April 1, 2021
CFPB, The Roadmap Forward - Part Two
Part Two: Consumer & Dealer Relationship
L. Jean Noonan and Texas Dealer Staff
This article was originally published in the April 2021 issue of Texas Dealer magazine, pages 12-15.
This article is the second of an exclusive three-part series interview with Jean Noonan, member of the CFPB Taskforce on Federal Consumer Law. Part One can be found in the March issue of Texas Dealer.
We resume our conversation where we left off on Part One with a question citing the Taskforce report with recommendations for improved financial protection program.
Texas Dealer: The report states:
"DOOR-TO-DOOR SALES In any contract for the sale of goods entered into outside the creditor's place of business and payable in more than four installments, the debtor should be able to cancel the transaction at any time prior to midnight of the third business day following the sale."
As you are aware, door-to-door sales statutes were originally designed to combat shady door-to-door salesmen and car dealers were excluded from the federal door-to-door rescission law. Today consumers are reaching out over the internet to car dealers from numerous states with various state statutes modeled after the federal law and some of those laws are less clear as to applicability. Would you care to share your view on the application of door-to-door statutes to internet sales?
Jean Noonan: This rule is a good example of a legal provision that creates compliance uncertainty in an area it was never intended to regulate. The FTC rule and similar state laws were created long before internet sales existed. If I order from Amazon, no one thinks I should have a three-day cooling-off period, and it is hard to imagine how disruptive such a rule would be. Similarly, if I am buying a car completely online, the door-to-door sales laws should not apply simply because I do not walk into a dealership. Ordering a car online and having it delivered is an increasingly popular way to buy a car. We should not have rules that frustrate a consumer's ability to buy a car in a way they may prefer and find convenient, especially because our consumer protection laws have not kept up with the times.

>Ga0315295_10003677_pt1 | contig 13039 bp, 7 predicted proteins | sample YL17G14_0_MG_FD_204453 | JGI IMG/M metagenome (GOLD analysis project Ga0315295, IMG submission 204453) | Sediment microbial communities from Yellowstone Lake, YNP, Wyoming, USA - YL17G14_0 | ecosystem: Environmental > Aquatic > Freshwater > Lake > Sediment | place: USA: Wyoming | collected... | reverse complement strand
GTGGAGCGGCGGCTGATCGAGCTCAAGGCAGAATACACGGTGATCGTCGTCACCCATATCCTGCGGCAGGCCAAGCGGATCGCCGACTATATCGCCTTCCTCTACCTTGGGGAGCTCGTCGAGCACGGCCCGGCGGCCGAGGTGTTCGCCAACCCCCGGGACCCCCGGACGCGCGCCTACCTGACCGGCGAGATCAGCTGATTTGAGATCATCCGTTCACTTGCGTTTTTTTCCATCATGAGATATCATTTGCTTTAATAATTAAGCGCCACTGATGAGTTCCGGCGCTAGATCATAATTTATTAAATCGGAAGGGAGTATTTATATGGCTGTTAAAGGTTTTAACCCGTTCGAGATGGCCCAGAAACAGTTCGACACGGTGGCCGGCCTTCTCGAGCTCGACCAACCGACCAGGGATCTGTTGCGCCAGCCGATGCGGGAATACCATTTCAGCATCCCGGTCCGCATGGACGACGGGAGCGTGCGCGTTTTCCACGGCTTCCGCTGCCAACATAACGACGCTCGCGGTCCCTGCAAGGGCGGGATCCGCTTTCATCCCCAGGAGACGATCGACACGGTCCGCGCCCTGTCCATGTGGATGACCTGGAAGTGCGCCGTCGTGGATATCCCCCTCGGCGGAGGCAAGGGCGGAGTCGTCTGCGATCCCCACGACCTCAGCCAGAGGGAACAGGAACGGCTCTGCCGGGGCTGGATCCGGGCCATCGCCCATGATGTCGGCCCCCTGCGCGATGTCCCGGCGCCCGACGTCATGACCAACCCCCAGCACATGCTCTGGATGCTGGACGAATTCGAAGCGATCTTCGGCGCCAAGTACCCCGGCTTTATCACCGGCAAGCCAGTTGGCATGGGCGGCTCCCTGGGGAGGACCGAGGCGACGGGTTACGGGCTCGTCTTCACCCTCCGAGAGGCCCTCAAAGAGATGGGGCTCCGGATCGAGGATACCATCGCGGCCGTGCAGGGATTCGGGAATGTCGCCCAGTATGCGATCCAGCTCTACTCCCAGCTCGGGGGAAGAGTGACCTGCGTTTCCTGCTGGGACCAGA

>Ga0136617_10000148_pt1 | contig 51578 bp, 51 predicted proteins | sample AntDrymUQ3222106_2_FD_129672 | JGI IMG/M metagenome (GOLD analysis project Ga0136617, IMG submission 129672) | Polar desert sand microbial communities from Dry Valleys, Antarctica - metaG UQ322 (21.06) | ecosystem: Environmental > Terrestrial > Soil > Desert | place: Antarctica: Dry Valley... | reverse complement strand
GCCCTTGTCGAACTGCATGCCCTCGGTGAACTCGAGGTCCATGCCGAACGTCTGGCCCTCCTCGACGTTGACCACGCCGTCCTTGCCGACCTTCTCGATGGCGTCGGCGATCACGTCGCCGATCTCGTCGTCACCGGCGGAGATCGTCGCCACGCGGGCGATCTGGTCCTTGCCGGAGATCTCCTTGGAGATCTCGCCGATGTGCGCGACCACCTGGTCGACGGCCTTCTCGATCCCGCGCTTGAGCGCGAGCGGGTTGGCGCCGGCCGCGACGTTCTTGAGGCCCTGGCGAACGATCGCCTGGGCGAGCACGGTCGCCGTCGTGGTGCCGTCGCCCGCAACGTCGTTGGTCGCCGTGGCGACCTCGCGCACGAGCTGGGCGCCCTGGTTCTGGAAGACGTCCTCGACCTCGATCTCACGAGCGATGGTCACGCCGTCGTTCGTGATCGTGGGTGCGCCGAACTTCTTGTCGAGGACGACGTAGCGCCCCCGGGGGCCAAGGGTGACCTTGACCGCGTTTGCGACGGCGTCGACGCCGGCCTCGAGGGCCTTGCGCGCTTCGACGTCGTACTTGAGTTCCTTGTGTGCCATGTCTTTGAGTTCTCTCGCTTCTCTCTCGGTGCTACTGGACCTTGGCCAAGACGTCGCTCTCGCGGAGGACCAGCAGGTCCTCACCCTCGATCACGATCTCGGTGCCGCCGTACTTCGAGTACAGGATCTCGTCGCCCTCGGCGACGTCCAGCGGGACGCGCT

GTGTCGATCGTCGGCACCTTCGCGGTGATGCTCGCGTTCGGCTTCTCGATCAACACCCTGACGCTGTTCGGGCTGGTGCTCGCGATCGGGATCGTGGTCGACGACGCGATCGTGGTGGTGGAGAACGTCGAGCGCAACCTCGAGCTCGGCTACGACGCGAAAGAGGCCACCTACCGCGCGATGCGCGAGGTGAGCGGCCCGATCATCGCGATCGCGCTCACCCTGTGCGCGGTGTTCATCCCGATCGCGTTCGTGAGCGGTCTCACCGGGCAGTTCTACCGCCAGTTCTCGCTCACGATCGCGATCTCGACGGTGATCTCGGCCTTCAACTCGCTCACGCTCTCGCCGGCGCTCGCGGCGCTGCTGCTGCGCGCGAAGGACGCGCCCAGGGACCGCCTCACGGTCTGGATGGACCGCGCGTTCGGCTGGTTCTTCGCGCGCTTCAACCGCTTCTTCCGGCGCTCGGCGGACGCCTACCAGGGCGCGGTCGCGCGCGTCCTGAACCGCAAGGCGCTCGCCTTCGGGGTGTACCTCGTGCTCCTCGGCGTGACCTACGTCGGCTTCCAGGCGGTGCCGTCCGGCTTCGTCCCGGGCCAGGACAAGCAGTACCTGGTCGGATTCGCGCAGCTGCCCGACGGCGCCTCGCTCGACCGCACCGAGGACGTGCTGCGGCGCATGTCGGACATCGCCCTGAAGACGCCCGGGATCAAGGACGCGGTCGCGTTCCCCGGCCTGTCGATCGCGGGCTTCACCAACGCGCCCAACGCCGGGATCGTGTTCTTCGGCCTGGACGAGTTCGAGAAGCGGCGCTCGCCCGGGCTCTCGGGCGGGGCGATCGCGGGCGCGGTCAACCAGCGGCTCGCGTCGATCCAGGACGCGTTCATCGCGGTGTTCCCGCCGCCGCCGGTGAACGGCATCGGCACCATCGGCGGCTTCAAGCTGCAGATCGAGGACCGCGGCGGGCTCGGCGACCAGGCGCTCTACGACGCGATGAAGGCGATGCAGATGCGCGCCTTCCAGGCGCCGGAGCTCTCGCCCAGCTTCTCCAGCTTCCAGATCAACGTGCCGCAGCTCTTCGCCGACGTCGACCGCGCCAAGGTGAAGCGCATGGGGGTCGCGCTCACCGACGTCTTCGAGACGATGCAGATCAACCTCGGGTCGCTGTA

Texas Dealer: The report says, "credit that they [consumers] can afford but cannot obtain is harmful to consumers." I think a great example of this is how many of our members have stepped in to fill a void left by traditional lenders by offering a Buy Here Pay Here option for vehicle financing. However, some claim consumers are harmed by the high rates required to overcome the risk involved with financing these consumers. Should our dealers be worried about how this balance will be struck under the new administration?
Jean Noonan: Yes. I think they should be worried; I am concerned that the new administration will not appreciate the importance of making credit available for vehicle purchases to consumers who do not qualify for prime credit. As a consumer advocate, I know there is a definite role for BHPH auto finance. I understand some of the concerns that regulators have with the BHPH industry. Rates are high and sometimes the price of the car is high because the cost of doing business is high. Defaults are higher than we would all like, but even if there is a 25 percent default rate, that means 75 percent pay for the car and have transportation for their family. Consumers know the cost of the auto and the financing, and they are in the best position to decide if the cost of ownership is worth it. Do they live in a place where they can get to work by walking or is there a bus? Can their children get to school? Those are very personal decisions, and many people lack a good alternative to car ownership. Many people live in areas that lack good public transportation. I hate to see anyone lose a good job because no one will finance a car for them. If they are shopping at a BHPH dealer, it is because they know they do not qualify for traditional financing. I would like to see every BHPH dealership report to the credit agencies so customers can get the benefit of their good payment history and can graduate to more affordable credit.
Texas Dealer: Will you elaborate on BHPH dealers reporting to the credit agency?
Jean Noonan: Reportingpayment history has pros and cons for both consumers and BHPH dealers. On balance, I believe that credit reporting is a good practice. Consumers have an opportunity to build a good repayment record, and dealers will have better information for assessing credit risk. The main caution I offer BHPH dealers who report information is that their reporting must be accurate. There is not a private right of action, so customers cannot sue them for errors in furnishing information to credit agencies under the Fair Credit Reporting Act. But regulators can enforce the FCRA's accuracy provisions, so having a good compliance management system is very important.
Texas Dealer: Some of our members only offer one interest rate for all customers out of concern that regulators will accuse them of discrimination. Essentially, regulation is harming consumers by making these lower rate loans unavailable to them. Do you think this is a valid concern?